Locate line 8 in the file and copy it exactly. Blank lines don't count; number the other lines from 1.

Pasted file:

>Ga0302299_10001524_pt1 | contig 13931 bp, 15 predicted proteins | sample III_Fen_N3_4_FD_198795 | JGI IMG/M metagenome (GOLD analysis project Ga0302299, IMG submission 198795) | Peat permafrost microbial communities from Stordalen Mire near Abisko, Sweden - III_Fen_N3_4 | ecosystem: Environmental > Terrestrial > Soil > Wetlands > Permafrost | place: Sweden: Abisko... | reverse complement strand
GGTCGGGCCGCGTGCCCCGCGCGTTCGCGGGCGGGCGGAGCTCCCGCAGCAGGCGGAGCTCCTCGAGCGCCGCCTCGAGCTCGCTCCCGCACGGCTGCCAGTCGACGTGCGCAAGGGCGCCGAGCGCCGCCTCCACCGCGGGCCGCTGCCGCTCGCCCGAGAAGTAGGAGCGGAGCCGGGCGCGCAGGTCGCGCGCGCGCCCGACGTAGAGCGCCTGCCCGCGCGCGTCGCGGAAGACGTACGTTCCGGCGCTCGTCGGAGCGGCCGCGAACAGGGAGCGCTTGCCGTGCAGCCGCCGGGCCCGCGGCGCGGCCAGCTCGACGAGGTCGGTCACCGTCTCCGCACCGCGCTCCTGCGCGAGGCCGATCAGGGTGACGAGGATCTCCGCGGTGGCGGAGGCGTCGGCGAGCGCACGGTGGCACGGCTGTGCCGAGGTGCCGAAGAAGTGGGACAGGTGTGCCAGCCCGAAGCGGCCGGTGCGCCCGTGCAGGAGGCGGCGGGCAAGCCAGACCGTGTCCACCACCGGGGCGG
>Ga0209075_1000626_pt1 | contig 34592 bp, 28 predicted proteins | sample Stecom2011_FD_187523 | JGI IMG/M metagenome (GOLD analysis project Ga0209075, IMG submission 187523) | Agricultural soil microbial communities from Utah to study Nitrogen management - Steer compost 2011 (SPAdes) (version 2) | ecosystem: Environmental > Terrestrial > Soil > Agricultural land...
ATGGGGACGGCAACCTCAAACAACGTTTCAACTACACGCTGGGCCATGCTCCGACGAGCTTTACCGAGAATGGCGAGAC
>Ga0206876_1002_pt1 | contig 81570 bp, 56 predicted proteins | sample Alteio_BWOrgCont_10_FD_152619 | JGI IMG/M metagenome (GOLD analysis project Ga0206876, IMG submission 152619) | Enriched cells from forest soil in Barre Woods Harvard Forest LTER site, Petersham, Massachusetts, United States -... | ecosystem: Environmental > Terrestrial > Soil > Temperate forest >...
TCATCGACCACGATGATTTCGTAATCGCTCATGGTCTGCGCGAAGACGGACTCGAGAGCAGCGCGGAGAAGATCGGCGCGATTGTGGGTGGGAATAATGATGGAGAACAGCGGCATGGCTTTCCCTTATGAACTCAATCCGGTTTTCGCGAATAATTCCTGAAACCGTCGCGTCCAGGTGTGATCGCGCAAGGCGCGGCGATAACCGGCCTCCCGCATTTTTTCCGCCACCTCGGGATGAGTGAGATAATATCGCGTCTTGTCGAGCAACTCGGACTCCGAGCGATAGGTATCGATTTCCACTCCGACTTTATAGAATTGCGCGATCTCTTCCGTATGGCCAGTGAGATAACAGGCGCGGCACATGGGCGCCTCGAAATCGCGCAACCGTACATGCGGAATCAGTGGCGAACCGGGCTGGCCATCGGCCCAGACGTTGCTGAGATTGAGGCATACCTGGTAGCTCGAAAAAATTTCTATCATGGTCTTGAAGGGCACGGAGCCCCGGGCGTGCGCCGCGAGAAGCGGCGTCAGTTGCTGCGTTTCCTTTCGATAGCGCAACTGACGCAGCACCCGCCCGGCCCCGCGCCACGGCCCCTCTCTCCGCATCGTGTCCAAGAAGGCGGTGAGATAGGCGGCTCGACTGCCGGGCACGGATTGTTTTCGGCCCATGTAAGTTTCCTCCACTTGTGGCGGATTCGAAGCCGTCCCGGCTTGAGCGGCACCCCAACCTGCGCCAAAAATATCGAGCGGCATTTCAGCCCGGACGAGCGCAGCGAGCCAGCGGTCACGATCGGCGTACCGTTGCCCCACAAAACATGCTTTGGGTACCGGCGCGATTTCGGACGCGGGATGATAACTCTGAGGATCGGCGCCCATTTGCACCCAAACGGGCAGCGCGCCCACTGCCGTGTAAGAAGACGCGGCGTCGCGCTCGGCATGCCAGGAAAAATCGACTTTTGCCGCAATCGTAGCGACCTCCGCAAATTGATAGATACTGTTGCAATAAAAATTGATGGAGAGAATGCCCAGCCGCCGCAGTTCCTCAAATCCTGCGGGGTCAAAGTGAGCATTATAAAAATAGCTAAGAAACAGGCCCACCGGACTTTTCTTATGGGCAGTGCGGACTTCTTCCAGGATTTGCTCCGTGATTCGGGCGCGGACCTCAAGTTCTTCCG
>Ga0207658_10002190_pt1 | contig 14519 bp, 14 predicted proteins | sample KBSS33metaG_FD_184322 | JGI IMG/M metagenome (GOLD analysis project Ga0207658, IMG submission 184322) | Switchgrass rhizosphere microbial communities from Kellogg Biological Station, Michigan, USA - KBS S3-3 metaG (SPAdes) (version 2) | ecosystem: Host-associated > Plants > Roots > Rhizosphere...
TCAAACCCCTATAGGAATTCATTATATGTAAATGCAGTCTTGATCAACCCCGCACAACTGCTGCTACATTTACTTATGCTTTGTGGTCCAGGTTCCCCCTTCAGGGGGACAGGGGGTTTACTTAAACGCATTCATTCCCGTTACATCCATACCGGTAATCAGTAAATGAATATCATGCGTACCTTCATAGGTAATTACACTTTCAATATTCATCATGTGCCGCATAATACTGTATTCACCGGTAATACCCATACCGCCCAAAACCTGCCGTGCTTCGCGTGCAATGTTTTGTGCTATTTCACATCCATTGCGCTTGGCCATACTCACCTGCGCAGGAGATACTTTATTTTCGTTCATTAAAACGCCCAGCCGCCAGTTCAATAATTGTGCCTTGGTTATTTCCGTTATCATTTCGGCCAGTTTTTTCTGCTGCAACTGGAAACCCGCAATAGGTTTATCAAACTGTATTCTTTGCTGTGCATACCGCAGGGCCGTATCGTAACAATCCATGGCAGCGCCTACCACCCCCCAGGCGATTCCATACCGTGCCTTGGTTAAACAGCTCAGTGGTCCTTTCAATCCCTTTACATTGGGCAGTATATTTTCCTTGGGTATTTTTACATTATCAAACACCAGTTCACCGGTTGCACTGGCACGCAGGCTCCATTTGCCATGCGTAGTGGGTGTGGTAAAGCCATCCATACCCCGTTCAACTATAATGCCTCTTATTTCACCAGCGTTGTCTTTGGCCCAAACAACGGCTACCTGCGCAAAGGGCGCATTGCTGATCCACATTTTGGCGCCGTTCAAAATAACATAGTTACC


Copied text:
TCAAACCCCTATAGGAATTCATTATATGTAAATGCAGTCTTGATCAACCCCGCACAACTGCTGCTACATTTACTTATGCTTTGTGGTCCAGGTTCCCCCTTCAGGGGGACAGGGGGTTTACTTAAACGCATTCATTCCCGTTACATCCATACCGGTAATCAGTAAATGAATATCATGCGTACCTTCATAGGTAATTACACTTTCAATATTCATCATGTGCCGCATAATACTGTATTCACCGGTAATACCCATACCGCCCAAAACCTGCCGTGCTTCGCGTGCAATGTTTTGTGCTATTTCACATCCATTGCGCTTGGCCATACTCACCTGCGCAGGAGATACTTTATTTTCGTTCATTAAAACGCCCAGCCGCCAGTTCAATAATTGTGCCTTGGTTATTTCCGTTATCATTTCGGCCAGTTTTTTCTGCTGCAACTGGAAACCCGCAATAGGTTTATCAAACTGTATTCTTTGCTGTGCATACCGCAGGGCCGTATCGTAACAATCCATGGCAGCGCCTACCACCCCCCAGGCGATTCCATACCGTGCCTTGGTTAAACAGCTCAGTGGTCCTTTCAATCCCTTTACATTGGGCAGTATATTTTCCTTGGGTATTTTTACATTATCAAACACCAGTTCACCGGTTGCACTGGCACGCAGGCTCCATTTGCCATGCGTAGTGGGTGTGGTAAAGCCATCCATACCCCGTTCAACTATAATGCCTCTTATTTCACCAGCGTTGTCTTTGGCCCAAACAACGGCTACCTGCGCAAAGGGCGCATTGCTGATCCACATTTTGGCGCCGTTCAAAATAACATAGTTACC